The year was 1985 when Dias Gomes, an important Brazilian playwright, was finally allowed to air his telenovela Roque Santeiro (Saint-Maker). Brazil had just been freed from a military dictatorship that lasted 21 years. The Institutional Act Number 5, known as the AI-5, which was the military’s response to a fifty-thousand strong march in Rio de Janeiro to protest the murder of a student by a member of the military, had been in effect back in 1975, when Roque Santeiro was originally supposed to air.
Among the consequences of the AI-5 was the censorship of music, film, theater and television, as long as they were thought to be subverting political and moral values. The telenovela Roque Santeiro was based on a theatrical piece, also by Dias Gomes, called O Berço do Heroí (The Hero’s Cradle), which had been censured and prohibited under the AI-5. The telenovela would have been shown in 1975 on the Globo network and already had several episodes recorded, in addition to having already been announced on TV. However, on the day of its premiere, Globo received a government notice censuring the telenovela.
The reason behind the censorship? Apparently, a conversation was secretly recorded in which Dias Gomes assured the person on the other end of the line that Roque Santeiro was just a way to deceive the military, adapting O Berço do Herói for television audiences, with slight changes that would make the military think they weren’t so similar.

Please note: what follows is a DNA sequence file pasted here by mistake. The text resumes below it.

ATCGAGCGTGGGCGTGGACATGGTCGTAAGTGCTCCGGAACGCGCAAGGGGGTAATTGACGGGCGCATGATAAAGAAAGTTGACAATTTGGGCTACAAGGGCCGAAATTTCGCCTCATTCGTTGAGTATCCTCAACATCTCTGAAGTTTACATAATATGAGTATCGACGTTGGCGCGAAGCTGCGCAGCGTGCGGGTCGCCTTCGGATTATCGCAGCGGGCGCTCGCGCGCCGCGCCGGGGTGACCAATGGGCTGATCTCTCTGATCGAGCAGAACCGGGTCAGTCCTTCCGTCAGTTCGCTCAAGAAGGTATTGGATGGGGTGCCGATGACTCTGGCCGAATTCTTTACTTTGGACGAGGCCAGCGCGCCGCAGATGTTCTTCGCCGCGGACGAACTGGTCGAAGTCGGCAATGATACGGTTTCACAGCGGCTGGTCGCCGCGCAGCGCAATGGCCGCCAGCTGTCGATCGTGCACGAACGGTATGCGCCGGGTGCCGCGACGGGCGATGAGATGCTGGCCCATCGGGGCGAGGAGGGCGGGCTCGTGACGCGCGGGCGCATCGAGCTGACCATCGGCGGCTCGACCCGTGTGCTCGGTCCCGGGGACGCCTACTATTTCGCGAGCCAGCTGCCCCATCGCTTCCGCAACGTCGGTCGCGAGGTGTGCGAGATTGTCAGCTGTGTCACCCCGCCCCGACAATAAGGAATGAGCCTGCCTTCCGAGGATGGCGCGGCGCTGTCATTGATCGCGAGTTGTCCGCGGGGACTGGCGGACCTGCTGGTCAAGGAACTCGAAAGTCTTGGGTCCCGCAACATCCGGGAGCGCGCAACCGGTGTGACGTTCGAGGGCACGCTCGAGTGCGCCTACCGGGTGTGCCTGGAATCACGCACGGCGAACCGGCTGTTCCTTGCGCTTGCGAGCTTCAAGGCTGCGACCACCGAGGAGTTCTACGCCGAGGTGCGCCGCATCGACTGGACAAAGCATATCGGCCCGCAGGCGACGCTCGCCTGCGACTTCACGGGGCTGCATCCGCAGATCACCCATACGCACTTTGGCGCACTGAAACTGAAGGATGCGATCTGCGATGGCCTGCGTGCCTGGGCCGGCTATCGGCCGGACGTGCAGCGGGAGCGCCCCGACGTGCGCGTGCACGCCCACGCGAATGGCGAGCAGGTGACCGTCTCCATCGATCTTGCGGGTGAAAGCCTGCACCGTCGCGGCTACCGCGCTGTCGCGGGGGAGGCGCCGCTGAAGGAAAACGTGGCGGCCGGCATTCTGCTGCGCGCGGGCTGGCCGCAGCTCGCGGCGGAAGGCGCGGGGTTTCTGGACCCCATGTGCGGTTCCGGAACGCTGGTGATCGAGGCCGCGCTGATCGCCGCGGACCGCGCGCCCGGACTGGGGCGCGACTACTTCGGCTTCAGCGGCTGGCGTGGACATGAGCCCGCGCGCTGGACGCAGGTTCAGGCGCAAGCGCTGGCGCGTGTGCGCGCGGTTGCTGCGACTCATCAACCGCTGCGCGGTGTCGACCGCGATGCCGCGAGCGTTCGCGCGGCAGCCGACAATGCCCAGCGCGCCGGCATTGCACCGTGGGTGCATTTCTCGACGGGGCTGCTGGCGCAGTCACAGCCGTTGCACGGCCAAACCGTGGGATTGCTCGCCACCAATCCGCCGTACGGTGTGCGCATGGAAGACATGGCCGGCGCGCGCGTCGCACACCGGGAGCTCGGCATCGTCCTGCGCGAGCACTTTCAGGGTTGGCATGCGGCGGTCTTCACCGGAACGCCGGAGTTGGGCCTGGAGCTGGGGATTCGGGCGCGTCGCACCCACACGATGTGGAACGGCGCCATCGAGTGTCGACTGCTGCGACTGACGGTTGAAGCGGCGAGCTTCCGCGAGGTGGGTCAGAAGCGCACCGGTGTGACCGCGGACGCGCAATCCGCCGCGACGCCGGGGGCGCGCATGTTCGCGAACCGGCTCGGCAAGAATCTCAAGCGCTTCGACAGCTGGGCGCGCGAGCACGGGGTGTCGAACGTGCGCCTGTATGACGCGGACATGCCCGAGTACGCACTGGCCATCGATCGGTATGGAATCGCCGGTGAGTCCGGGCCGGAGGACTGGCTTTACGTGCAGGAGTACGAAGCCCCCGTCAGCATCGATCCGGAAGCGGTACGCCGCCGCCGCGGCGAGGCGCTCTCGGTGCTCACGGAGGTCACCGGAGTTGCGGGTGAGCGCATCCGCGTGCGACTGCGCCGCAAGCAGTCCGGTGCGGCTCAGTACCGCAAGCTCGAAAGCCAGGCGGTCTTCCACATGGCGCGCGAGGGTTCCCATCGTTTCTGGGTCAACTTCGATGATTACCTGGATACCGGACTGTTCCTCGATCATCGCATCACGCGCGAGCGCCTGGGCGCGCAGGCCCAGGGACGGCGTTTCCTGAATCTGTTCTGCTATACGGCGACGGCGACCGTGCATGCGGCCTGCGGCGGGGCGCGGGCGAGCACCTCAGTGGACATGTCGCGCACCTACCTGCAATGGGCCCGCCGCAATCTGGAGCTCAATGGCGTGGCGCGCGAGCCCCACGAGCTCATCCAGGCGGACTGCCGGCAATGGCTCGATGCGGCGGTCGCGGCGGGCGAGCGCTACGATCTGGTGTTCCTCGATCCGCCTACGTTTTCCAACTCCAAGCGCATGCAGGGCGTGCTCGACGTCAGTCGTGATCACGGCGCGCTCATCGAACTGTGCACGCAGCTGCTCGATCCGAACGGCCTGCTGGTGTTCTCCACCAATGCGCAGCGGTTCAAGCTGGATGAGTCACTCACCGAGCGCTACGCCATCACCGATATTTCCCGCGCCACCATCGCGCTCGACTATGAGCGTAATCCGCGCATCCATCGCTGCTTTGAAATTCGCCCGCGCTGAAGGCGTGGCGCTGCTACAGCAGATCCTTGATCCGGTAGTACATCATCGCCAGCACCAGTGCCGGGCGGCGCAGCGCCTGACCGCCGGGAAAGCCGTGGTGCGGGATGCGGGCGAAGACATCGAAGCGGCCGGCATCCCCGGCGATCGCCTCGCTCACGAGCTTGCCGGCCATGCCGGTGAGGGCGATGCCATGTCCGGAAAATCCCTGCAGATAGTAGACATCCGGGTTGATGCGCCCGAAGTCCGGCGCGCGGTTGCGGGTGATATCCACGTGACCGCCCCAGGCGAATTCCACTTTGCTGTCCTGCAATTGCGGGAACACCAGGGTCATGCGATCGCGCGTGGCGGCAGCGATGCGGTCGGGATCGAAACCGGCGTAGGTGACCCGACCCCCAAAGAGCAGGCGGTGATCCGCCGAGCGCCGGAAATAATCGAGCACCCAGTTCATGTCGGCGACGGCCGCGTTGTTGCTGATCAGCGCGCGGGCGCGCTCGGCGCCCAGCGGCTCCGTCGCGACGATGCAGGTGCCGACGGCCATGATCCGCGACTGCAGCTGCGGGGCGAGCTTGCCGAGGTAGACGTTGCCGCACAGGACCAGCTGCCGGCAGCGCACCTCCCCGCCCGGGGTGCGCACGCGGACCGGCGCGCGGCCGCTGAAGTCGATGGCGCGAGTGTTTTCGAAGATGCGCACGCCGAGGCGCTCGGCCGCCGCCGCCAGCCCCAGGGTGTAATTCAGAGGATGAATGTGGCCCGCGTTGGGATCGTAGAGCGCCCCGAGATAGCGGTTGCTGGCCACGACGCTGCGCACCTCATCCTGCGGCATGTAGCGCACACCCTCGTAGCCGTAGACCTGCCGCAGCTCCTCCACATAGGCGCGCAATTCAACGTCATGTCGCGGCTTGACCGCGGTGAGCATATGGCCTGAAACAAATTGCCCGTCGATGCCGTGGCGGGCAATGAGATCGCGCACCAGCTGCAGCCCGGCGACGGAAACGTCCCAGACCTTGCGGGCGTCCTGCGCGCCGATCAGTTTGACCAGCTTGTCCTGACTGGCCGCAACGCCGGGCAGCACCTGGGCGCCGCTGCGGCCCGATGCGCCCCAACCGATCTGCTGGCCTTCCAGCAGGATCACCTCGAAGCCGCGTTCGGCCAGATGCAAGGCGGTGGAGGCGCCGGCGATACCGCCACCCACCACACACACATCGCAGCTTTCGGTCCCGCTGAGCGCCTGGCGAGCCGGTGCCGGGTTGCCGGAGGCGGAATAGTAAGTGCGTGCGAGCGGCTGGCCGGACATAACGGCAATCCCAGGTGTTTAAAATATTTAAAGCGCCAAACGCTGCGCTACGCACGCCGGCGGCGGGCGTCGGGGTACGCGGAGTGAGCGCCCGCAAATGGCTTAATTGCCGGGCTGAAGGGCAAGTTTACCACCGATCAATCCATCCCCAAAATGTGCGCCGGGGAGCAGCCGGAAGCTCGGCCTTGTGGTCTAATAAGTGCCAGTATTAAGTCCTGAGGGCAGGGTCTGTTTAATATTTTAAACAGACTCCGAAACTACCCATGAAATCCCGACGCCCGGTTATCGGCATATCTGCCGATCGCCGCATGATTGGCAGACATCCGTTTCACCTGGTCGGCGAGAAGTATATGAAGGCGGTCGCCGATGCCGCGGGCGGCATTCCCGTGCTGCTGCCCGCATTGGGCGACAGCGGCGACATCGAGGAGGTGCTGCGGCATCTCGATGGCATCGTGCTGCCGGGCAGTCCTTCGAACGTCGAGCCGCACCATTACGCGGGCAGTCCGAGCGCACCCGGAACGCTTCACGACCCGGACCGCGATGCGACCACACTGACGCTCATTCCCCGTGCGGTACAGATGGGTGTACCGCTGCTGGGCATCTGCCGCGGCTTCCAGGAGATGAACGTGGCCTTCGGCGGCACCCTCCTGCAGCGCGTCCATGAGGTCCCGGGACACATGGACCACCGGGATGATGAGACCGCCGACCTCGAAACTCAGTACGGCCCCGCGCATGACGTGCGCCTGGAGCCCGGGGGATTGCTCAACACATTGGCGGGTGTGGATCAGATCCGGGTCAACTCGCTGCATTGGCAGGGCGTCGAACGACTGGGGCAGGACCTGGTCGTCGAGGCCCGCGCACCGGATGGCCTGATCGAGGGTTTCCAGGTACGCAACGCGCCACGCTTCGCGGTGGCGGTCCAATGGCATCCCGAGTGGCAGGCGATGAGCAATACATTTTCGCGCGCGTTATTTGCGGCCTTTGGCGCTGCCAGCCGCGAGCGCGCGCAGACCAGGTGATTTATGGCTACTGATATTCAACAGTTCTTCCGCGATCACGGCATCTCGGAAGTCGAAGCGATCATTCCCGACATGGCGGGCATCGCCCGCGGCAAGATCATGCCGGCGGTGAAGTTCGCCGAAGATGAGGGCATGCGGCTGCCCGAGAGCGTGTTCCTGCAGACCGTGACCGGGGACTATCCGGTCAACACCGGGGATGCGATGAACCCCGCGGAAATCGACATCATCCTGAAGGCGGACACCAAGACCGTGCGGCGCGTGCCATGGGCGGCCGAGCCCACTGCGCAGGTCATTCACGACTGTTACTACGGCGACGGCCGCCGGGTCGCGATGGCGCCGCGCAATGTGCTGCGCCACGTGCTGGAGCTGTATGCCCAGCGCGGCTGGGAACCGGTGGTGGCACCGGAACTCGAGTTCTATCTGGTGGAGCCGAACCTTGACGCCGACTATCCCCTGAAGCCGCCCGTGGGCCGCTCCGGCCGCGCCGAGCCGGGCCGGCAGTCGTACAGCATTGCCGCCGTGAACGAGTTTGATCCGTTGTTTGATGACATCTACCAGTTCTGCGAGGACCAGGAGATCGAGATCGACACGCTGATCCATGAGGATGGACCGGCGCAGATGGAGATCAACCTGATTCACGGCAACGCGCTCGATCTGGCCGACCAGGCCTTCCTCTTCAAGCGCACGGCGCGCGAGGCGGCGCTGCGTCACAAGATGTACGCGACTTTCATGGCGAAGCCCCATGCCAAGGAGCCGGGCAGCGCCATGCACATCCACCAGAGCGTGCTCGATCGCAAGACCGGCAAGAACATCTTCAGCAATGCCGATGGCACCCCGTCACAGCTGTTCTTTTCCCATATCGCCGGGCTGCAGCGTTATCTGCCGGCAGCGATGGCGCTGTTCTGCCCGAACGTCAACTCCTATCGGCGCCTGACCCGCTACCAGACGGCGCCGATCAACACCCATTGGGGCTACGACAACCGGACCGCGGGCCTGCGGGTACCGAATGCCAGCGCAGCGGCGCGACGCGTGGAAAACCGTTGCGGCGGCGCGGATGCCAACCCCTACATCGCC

The story of Roque Santeiro takes place in the fictitious impoverished town of Asa Branca in the Brazilian Northeast, where the main character, also the namesake of the series, was worshiped as a saint. As an altar boy, he was allegedly killed 18 years prior defending the church, meanwhile a large landowner and the mayor of the town had been profiting off the poor residents from the popularity of the saint and the myth that surrounds him. One day, Roque returns alive and with the mission of saving his people.
WIth a basic understanding of the storyline, one can understand why the military would not want the millions of viewers of Globo’s nightly telenovelas to see the underlying meaning behind a local hero that fights for his people. The interesting thing for me is seeing that when under overt influence of a military decree such as the AI-5, the government saw telenovelas as able to influence the viewers. Fast-forward to present day, to a Brazil that is democratically run and very little mention is ever made of how modern telenovelas, made by powerful people, are influencing the average viewers’s thoughts and beliefs. I wonder if Brazil is in need of a real-life Roque Santeiro to save the viewers…
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